Do you need to pay National Minimum Wage for sleep-in shifts?

By: Philippa Harrington, On: 21 August 2018

Back in April 2017 a court ruling was made regarding the amount of pay carers and personal assistants (PAs) working sleep-in shifts were entitled to. The ruling was interpreted as meaning all workers were entitled to National Minimum Wage (NMW), even when working sleep-in shifts.

A new court ruling has now been made, completely changing this interpretation of the law. Here at Fish, we appreciate that employing your own carer or PA can be complicated, so we’re here to answer some common questions about the new court ruling.


The case law position before this latest ruling
National Minimum Wage (NMW) was deemed payable for every hour of a sleep-in, even your carer or PA was asleep.


The case law position after this latest ruling
If your carer or PA performs ‘sleep-ins’, where they need to be at your home during the night time (in case there is a need to assist you) but spend most of the shift sleeping, they do not need to be paid NMW when they are asleep. NMW is only payable when the carer or PA is awake for the purposes of working.


What does this change to NMW for sleep-in shifts mean for you as an employer?

The decision means that you do not now need to pay NMW for all sleep-in hours your carer or PA works. You only need to pay NMW for the time where your employee is awake and working (whether this is during the day or night).


What do you need to do following the change to NMW for sleep-in shifts?


If you currently do not pay NMW for sleep ins – you do not need to change anything. If you pay a flat amount per night for sleep-ins, you should ensure that your employee’s pay does not fall below NMW when all time spent working (including time when the worker is woken to work in the night) is factored in.


If you had started to pay NMW for all sleep-in hours – you can stop this practice for all new employees taken on from now. However, you must be aware that this law could change in the future if there is a further appeal, meaning the previous decision that NMW is payable for all sleep-in hours may be reinstated.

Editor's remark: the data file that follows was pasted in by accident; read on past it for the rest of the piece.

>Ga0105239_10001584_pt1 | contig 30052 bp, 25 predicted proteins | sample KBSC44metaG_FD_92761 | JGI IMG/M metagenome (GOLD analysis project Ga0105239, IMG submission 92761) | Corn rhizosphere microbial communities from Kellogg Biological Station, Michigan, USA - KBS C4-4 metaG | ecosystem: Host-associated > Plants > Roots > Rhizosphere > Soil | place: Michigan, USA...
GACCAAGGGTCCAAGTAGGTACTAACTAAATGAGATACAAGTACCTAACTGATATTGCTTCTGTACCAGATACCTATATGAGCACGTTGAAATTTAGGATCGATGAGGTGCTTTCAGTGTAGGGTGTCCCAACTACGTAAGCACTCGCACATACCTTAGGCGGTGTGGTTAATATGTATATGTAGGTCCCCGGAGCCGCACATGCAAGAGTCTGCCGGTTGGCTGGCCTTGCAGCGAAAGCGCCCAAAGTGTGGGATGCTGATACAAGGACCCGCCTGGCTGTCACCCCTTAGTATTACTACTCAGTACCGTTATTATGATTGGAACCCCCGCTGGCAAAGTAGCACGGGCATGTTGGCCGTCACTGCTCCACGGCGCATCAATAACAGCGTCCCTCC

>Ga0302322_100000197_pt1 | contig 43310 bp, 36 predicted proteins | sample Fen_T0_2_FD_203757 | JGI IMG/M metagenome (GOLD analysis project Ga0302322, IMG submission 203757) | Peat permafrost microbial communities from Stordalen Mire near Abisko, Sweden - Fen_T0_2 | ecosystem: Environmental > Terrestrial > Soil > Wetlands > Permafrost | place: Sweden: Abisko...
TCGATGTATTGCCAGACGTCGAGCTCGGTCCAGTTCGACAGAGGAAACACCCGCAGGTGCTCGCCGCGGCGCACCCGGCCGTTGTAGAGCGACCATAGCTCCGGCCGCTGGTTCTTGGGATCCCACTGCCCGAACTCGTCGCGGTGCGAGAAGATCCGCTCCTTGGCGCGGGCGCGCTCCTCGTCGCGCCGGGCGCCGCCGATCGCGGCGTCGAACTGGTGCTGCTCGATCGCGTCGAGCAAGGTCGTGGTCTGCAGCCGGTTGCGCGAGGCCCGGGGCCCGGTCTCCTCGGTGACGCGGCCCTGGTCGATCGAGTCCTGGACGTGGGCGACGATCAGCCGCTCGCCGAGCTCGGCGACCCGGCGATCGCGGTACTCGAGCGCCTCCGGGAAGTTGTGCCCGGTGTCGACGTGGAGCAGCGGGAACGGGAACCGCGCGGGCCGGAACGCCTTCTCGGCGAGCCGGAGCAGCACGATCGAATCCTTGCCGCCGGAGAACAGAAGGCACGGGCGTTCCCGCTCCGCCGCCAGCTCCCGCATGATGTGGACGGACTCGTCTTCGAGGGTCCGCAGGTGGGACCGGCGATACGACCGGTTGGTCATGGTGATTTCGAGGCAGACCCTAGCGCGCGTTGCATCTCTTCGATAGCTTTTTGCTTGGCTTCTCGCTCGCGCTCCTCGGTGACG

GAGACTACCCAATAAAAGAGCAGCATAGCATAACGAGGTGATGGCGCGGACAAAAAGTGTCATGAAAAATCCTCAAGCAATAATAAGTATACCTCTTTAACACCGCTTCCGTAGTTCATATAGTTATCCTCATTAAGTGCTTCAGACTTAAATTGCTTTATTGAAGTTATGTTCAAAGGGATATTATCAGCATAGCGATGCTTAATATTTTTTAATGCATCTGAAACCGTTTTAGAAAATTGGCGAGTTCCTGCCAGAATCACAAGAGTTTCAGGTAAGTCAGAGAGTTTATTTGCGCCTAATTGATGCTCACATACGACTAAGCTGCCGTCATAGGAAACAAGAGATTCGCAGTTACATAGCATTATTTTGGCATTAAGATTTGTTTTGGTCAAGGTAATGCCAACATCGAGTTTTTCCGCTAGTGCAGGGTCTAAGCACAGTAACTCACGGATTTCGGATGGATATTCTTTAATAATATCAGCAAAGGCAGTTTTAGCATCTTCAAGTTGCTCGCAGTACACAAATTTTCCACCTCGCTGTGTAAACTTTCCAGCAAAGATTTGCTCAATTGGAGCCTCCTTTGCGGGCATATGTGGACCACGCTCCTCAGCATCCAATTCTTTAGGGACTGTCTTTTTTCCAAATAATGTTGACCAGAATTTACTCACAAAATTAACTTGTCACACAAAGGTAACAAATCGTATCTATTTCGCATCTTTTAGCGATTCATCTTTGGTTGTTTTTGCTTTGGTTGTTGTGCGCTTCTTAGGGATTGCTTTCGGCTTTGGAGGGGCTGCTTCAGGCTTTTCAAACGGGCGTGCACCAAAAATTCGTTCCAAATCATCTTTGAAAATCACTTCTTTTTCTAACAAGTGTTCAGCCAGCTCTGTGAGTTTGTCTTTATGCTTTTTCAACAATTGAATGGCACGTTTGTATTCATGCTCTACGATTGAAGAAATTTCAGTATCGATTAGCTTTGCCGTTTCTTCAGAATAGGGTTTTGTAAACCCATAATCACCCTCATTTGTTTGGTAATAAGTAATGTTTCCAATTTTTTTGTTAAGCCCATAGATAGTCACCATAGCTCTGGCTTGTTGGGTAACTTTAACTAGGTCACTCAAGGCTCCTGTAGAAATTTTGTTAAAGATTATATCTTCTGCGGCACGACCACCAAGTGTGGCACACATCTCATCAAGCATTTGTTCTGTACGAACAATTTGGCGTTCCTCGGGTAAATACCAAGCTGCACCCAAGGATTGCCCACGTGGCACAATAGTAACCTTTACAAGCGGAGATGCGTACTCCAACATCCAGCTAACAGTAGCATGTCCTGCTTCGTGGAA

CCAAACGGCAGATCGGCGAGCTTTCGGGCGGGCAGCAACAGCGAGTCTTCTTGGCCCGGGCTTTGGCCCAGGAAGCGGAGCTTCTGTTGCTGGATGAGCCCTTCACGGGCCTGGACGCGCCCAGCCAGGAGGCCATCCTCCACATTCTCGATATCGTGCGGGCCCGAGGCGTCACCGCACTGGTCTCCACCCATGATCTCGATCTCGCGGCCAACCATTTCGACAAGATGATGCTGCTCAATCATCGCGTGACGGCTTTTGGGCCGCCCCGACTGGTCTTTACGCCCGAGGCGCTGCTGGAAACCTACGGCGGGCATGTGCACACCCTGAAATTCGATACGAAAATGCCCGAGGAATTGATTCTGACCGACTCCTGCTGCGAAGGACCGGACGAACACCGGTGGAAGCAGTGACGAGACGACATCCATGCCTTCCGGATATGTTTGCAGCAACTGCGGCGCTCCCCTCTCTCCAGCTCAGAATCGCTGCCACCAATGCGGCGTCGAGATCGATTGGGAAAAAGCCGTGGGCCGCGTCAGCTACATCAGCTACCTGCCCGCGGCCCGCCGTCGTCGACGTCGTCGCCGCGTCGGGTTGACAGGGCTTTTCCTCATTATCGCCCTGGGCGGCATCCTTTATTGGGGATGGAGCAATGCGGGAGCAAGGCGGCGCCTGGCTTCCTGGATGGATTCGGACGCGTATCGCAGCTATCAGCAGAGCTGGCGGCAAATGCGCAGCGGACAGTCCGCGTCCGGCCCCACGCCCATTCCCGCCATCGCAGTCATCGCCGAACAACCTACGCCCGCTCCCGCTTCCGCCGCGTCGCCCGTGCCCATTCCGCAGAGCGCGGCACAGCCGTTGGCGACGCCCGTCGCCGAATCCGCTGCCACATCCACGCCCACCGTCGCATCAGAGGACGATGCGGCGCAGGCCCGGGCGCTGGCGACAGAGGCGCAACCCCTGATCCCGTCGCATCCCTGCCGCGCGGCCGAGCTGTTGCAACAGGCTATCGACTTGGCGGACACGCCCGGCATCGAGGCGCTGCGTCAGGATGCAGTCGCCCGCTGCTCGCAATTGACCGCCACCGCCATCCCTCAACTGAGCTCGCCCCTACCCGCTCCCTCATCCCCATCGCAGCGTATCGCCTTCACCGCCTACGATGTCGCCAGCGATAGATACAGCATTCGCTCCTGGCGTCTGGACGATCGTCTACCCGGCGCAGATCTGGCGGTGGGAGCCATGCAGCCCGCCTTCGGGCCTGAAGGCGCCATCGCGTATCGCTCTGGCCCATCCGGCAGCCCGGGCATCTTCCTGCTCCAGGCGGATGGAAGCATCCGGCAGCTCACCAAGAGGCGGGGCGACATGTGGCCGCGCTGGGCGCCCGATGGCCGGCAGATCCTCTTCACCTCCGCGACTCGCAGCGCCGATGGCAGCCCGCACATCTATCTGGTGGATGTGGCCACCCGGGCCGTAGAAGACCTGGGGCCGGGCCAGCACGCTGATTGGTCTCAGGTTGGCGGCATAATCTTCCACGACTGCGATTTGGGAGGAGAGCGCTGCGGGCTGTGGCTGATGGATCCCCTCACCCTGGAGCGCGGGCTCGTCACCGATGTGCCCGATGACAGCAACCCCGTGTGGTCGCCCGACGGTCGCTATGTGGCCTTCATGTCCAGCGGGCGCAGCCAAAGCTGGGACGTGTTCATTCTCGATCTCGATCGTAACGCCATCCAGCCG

Approach with existing employees

If you had previously been paying NMW for the entire sleep-in and now wish to stop, your approach to this will depend on how you made the change to pay in the first place:


  • If you formally confirmed a change to your employee’s payment terms and conditions:

You will need to formally make another change to terms and conditions. This means you will need to have a consultation with your employee to try and reach agreement. If you can’t reach a suitable agreement, you can undertake a dismissal process and re-employ on the basis that you no longer pay NMW for all sleep-in hours, only for hours spent awake for the purposes of working. Because this includes a dismissal, it is important to get the procedure correct to avoid risk of any claims at tribunal.


  • If you made no formal communication of change to your employee’s payment terms and conditions:

If you simply began to make extra payments to your employee without communicating anything formally, you could take the approach of explaining to the employee that it was an accounting error made on an interpretation of the law which has now changed, and this will now stop. Technically then, the extra payments will be an overpayment which you could seek to recover. However, you should consider whether this is the best way forward from an employee relations perspective.


  • If you communicated the change to your employee’s payments terms and conditions as a temporary measure:

You can now simply tell employees that the temporary measure is over, and their payment terms will go back to how they were before the change.


Funding to pay NMW

If you had previously started paying your Carer or PA NMW for sleep-in hours because of the last court ruling, you may have been given or promised further funding from your Local Authority to help with costs. You might even have been given extra funding from their Local Authority to cover the extra cost. It’s possible that the Local Authority may now decide not to provide the extra funding they promised or may rescind any extra funding given to you.

Unison, the Public Services Union, have sought leave to appeal the decision. The Supreme Court has another 6 weeks to decide if it’s going to allow an appeal to be heard.

If you have a Full Cover Independent Living Insurance policy with us, you’re entitled to 24-hour help with Employment Law, HR, and Health & Safety issues form Peninsula. If you have any questions regarding wages and how this new court ruling impacts you and your employees, please get in touch with Peninsula.

You can call Peninsula on 0344 892 2480, quoting reference number FIS033 and your Fish Insurance policy number when you call.

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